In our family, it took a long while, but eventually I found ways that helped us minimize Mom’s confusion. Once I was able to listen patiently to Mom’s often incoherent statements, bring her into conversations instead of talking over her head, assuage her anger, find ways to make her laugh, learn to be in the moment, and love her unconditionally, the effect was like shining a bright light in a dark place and finding that the room was filled with hidden blessings.

Don’t go through this journey alone. Sharing my pain and bewilderment with other people in the same situation helped. Soon after Mom’s diagnosis, a friend whose mother also had Alzheimer’s, took me out for coffee one day and openly answered every question I put to her. I was affected most profoundly by Judy relating that her mom did not know who she was anymore. I could not then imagine how a child’s whole life could be swallowed up by this disease. Now, sadly, I know better.

Chanukah is an eight-day festival. Each successive day we light one more candle, until on the eighth day, there is a blaze of light spilling from our windows. “The proper response, as Chanukah teaches, is not to curse the darkness but to light a candle,” explains Rabbi Irving “Yitz” Greenberg.

That is exactly my intention.

Chanukah, oh Chanukah. Doughnuts are the least interesting part of Chanukah historically, but they are synonymous with the modern-day holiday. Tis the season to eat as many fried foods as possible, and doughnuts are at the top of the list. The trick is to eat them without gaining a million pounds. Here’s a sensible recipe that I made especially for my dad.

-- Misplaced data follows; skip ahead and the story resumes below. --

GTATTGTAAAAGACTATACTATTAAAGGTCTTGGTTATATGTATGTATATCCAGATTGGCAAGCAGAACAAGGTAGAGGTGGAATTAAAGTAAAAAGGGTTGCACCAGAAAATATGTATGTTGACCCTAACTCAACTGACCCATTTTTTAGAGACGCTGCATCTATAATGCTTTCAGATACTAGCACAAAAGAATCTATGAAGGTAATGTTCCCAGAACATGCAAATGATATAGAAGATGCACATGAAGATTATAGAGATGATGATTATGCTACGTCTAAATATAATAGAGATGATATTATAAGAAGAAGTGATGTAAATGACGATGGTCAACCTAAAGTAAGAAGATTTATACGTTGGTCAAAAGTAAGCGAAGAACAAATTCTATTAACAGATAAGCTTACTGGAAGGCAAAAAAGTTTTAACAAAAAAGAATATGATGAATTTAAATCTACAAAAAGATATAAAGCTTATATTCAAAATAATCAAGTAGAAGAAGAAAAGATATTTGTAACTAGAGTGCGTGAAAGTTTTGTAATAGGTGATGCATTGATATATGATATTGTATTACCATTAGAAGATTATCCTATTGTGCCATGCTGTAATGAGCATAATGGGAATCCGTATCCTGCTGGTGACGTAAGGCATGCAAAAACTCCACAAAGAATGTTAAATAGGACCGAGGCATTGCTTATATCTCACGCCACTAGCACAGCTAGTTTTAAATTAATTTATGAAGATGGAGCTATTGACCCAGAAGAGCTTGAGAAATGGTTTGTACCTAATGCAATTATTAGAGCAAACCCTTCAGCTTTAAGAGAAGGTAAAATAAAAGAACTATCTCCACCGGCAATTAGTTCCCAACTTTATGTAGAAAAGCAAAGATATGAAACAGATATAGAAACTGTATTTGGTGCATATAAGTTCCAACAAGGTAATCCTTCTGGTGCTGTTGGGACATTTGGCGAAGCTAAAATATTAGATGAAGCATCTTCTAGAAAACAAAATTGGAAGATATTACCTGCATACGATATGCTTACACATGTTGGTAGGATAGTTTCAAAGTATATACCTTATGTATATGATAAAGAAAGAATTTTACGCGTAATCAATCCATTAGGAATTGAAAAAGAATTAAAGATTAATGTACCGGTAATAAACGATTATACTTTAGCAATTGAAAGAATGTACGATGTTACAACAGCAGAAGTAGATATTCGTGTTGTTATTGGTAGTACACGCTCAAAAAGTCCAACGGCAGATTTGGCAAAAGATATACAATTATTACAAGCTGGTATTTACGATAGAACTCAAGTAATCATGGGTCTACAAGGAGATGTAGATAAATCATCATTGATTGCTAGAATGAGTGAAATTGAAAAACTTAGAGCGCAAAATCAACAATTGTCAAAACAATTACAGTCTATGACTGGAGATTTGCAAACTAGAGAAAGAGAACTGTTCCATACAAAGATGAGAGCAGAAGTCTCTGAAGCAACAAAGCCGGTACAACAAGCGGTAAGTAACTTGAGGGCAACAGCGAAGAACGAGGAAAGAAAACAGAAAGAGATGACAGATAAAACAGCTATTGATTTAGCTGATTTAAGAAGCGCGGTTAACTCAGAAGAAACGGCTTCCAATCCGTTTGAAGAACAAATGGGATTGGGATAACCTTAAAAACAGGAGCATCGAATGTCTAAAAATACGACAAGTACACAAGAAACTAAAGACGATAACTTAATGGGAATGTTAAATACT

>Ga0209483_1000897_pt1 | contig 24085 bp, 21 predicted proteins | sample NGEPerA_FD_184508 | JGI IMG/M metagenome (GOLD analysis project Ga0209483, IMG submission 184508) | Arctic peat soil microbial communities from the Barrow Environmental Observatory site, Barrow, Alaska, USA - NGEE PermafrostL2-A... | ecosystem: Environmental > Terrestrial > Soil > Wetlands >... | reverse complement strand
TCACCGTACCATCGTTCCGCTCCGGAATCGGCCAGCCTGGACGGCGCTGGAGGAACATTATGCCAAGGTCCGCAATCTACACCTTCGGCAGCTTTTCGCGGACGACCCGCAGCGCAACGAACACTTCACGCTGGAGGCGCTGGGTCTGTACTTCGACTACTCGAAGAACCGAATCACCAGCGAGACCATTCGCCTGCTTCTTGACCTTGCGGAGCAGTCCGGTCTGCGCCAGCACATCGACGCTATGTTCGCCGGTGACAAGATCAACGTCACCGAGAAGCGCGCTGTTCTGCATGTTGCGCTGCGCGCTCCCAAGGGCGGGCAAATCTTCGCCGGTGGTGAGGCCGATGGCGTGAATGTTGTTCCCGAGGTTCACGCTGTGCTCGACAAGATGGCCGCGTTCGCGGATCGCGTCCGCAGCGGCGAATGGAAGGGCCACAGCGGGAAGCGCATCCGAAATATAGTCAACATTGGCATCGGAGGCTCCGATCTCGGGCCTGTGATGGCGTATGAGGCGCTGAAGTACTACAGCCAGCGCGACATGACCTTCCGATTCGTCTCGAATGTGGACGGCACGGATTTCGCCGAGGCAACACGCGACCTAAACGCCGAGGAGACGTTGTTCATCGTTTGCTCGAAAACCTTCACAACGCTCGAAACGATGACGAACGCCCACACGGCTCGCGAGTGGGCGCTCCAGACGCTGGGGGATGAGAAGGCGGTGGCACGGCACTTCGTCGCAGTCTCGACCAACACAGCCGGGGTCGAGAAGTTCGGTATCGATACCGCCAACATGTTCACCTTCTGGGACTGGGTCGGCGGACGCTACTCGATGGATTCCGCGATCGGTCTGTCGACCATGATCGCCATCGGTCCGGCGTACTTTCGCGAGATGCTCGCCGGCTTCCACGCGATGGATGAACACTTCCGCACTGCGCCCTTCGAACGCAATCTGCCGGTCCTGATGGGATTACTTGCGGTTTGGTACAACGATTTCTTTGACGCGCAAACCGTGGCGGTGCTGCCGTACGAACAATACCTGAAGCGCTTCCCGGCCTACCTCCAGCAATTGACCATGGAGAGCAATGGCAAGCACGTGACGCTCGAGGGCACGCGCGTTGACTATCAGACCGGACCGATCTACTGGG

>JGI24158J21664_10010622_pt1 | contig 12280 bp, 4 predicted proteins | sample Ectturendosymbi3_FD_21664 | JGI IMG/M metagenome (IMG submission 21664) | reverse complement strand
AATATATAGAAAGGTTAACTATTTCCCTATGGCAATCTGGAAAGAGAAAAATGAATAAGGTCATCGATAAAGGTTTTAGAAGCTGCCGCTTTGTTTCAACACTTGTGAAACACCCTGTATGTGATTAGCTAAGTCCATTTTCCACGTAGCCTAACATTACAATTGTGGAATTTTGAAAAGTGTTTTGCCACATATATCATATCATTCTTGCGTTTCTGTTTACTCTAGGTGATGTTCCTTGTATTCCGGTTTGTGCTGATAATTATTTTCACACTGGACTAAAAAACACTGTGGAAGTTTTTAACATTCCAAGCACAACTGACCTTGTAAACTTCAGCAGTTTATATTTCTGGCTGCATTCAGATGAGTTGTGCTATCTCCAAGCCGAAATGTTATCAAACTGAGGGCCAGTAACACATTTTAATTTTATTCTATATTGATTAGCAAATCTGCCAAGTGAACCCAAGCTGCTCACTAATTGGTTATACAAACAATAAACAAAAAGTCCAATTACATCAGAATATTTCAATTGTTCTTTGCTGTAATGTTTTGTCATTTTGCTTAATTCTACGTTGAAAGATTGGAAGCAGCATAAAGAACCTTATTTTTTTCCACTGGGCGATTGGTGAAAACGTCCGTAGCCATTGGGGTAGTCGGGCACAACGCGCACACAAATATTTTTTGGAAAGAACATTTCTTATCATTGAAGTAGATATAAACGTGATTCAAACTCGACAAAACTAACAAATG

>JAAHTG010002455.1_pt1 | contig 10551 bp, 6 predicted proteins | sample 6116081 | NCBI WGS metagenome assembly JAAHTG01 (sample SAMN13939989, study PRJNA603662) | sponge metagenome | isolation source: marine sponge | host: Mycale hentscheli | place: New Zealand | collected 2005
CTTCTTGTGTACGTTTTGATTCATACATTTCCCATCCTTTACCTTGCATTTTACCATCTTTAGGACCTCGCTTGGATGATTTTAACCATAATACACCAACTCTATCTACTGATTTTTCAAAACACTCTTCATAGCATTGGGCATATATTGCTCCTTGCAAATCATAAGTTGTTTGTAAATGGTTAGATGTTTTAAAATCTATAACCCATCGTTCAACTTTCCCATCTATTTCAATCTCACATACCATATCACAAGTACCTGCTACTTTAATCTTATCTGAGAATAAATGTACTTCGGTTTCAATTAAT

Saba No-Fry Doughnuts

I made these doughnuts specifically for my dad—no milk, no fried dough. He deserves a special treat. They came out well and they give the illusion of eating a real doughnut. The less you knead the dough, the spongier the doughnuts turn out.

2 tsp yeast

½ cup sugar

¾ cup warm soy milk

4 eggs

½ cup oil

3¾ cups flour

1 tsp salt

1 tsp vanilla


1½ cups powdered sugar

2-3 Tbsp soy milk

1½ tsp vanilla

For chocolate icing add 2½ Tbsp baking cocoa


Proof yeast in a small bowl by adding yeast, sugar and warm soy milk. Let react for 15 minutes. Add eggs and vanilla. Sift in flour and salt. Knead till dough forms. Let rise for two hours in a warm area. Refrigerate dough overnight (can be up to two days). Remove from fridge and shape as follows: Without kneading the dough, make fist-sized balls and place on a baking tray covered in baking paper. Use a small, round cookie cutter or other item to make the doughnut holes. When all the doughnuts are made, cover with a towel and let rise for up to an hour in a warm area. Brush tops with egg and bake at 375° for 15 minutes. Meanwhile, in a separate bowl, mix icing ingredients. Dip warm doughnuts in icing then let cool. Microwave for 15 seconds just before eating.